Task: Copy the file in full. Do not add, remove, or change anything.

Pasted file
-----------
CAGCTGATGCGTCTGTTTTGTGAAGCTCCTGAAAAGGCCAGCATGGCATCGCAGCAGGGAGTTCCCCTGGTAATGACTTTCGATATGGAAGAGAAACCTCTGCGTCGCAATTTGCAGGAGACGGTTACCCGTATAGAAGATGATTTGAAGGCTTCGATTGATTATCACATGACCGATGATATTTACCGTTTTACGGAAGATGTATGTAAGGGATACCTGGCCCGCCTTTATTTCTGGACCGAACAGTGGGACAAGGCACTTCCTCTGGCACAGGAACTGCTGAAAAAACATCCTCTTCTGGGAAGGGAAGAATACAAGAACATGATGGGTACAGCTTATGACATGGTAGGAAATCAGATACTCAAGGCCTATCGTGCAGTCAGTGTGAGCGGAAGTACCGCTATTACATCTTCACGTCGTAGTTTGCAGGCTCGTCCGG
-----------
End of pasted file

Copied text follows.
CAGCTGATGCGTCTGTTTTGTGAAGCTCCTGAAAAGGCCAGCATGGCATCGCAGCAGGGAGTTCCCCTGGTAATGACTTTCGATATGGAAGAGAAACCTCTGCGTCGCAATTTGCAGGAGACGGTTACCCGTATAGAAGATGATTTGAAGGCTTCGATTGATTATCACATGACCGATGATATTTACCGTTTTACGGAAGATGTATGTAAGGGATACCTGGCCCGCCTTTATTTCTGGACCGAACAGTGGGACAAGGCACTTCCTCTGGCACAGGAACTGCTGAAAAAACATCCTCTTCTGGGAAGGGAAGAATACAAGAACATGATGGGTACAGCTTATGACATGGTAGGAAATCAGATACTCAAGGCCTATCGTGCAGTCAGTGTGAGCGGAAGTACCGCTATTACATCTTCACGTCGTAGTTTGCAGGCTCGTCCGG